The longer Colorado’s stay-at-home/safer-at-home orders drag on, the worse our case of cabin fever gets (at this point, your cousin’s wedding in Rapelje, Montana — population 110 — sounds positively enticing). But while you’re stuck at home, you can prepare for your next trip to somewhere closer and much, much tastier: Colorado’s wine country. Starting Wednesday, April 15, the Colorado Wine Facebook page launched its weekly happy half-hour at 4:30 p.m. on Facebook Live. Winemakers from across the state join the stream each week and chat about tasting tips, the winemaking process and viewer questions. Visit Colorado Wine’s website to connect with wineries close to you and find out how you can purchase their wares to drink during happy hour (or — let’s be honest — any hour of the day).
The Source Market’s hip liquor store, The Proper Pour, at 3350 Brighton Boulevard, is teaming up with members of the funk band Lettuce (who also happen to have a natural-wine distribution company, Benny & Zoid Selections) to ease you through Hump Day with its wine and music pairing, Tasting Notes. Purchase a pair of wines on the Proper Pour’s website (this week’s selections include a riesling and a zinfandel from California’s Stirm Wine Co.), then check back or visit Benny & Zoid’s Instagram page on Wednesday morning to get the link to the Zoom meeting. Join the crew at 7 p.m. for tasting notes on the booze followed by a jam session. The liquor store delivers within Denver city limits; otherwise, you’ll need to arrange for curbside pick-up. Find out more on the Proper Pour’s Facebook page (after all that careering around the ‘web, you’ll definitely have earned a drink).
Even coronavirus can’t kill Wine Wednesday, and Bigsby’s Folly is doing its part to uphold the Hump Day tradition. Every Wednesday at 7 p.m., the winery crew is holding virtual gatherings on Instagram Live; while you’re there, be sure to take a moment to peruse the feed and enjoy frequent, costumed moments of levity from owners Chad and Marla Yetka.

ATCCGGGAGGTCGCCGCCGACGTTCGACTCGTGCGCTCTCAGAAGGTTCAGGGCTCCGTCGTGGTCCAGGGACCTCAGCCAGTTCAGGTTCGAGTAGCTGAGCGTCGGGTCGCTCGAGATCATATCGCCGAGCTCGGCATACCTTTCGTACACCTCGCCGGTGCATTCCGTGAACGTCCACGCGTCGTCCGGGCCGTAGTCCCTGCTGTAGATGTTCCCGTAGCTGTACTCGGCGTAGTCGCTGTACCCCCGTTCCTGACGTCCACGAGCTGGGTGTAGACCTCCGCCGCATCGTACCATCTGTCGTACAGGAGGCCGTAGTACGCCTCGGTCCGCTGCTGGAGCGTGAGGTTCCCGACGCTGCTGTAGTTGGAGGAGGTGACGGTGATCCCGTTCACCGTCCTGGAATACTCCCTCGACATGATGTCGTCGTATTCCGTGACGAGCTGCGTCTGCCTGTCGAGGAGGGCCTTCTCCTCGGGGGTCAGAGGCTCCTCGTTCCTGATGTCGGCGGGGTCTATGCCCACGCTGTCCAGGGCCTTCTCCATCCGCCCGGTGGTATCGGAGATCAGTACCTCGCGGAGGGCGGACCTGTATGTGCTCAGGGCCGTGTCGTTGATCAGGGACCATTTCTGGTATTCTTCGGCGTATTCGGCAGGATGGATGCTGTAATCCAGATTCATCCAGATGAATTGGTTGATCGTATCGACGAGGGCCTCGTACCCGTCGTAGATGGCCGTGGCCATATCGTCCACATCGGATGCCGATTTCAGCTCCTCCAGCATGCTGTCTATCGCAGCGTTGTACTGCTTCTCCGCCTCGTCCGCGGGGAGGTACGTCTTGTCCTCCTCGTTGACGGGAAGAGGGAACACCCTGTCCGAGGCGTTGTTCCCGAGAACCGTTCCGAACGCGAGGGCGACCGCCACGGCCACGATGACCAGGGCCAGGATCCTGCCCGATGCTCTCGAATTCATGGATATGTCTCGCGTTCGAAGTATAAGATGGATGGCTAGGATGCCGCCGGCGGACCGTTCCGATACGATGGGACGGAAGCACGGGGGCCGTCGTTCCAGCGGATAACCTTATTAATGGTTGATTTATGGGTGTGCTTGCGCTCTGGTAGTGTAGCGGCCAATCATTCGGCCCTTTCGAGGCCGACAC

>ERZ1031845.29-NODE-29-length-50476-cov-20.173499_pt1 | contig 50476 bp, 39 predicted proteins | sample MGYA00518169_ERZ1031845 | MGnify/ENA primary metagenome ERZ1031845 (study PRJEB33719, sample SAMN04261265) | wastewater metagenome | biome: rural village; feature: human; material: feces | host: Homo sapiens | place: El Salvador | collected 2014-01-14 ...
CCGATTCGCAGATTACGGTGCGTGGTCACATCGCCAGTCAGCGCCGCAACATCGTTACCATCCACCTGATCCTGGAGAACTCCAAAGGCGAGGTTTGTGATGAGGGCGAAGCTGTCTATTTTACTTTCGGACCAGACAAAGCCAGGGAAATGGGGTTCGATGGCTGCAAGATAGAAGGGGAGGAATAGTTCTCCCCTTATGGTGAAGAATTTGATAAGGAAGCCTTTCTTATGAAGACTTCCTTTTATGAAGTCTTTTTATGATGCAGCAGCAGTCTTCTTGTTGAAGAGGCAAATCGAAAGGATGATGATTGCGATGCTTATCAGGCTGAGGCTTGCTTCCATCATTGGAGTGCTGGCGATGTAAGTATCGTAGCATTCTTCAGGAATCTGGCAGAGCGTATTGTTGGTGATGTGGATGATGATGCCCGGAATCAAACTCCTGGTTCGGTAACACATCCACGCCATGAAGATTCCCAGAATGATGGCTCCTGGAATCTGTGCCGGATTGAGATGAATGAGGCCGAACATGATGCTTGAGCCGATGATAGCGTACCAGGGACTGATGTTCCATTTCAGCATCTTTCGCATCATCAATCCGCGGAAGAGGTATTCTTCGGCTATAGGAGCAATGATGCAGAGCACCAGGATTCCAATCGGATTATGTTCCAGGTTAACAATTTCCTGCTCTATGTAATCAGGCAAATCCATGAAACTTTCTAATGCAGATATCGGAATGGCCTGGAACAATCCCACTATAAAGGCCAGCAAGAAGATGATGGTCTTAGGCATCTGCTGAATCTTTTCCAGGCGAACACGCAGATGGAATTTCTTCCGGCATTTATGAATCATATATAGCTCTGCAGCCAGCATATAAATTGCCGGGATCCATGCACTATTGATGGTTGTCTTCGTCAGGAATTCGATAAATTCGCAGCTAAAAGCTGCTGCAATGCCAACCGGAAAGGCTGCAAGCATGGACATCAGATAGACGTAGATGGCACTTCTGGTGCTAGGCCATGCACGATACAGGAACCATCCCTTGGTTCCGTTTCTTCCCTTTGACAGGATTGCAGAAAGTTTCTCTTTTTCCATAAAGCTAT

Raise a glass to keeping Denver Bazaar alive by moving it (mostly) online.
Courtesy of Denver Bazaar
Popular pop-up shopping destination Denver Bazaar has had to rethink its business model — after all, tipsy shopping and close talking in a bustling market space aren’t exactly copacetic these days. So the bazaar has teamed up with local producers and restaurants to shift operations online while giving consumers the same access to local food, drink and handmade items. Visit Denver Bazaar’s website to order farmers’ market items, cocktails and family meals, then schedule your pick-up location and time. Current locations are Highland Tap & Burger (2219 West 32nd Avenue) on Thursdays from 3 to 7 p.m.; Sloan’s Lake Tap & Burger (1565 North Raleigh Street) Fridays from 3 to 8 p.m.; and Belleview Station Tap & Burger (4910 South Newport Street) Sundays from 11 a.m. to 3 p.m. The market is looking to add more items and locations, so stay tuned to its website; also note that orders must be placed no later than 6 p.m. on Tuesday for the current week.
Cook Street School of Culinary Arts had recently moved into new digs at 43 West Ninth Avenue when COVID-19 shuttered the dining rooms of restaurants and bars across the state. While we’re still waiting (and waiting…and waiting) for guidance on when they will be allowed to reopen, Cook Street has begun offering a slate of online classes on Thursday and Friday nights at 6 p.m. that have been selling out. Previous editions include Indian and Thai cuisine, pizza for the family and date night with Italian food; tuition runs around $45 per person and includes ingredients for one, recipes and a Zoom live stream. Sign up on Cook Street’s website, where you can also see specifics on time, pricing and menus.
The Boulder-based Cocktail Squad, purveyor of canned cocktails and 1989-era Taylor Swift catchphrases, has launched a series of music sets from local musicians on its YouTube channel. Every Thursday you can watch new performances from artists like Andy Thorn of Leftover Salmon, Andrew McConathy of the Drunken Hearts and more. Presumably, not every musician making an appearance will be a bearded white dude named after one of the Twelve Apostles, but you’ll have to tune in to find out — and even if they are, it’ll go down easier with one of the Squad’s cocktails in hand; visit its website to find out where you can order them for delivery. In lieu of tips, the beverage producer is requesting that you donate to nonprofit organizations Feed the Frontlines Boulder, United States Bartenders’ Guild National Charity Foundation and the New Orleans Jazz & Heritage Relief Fund.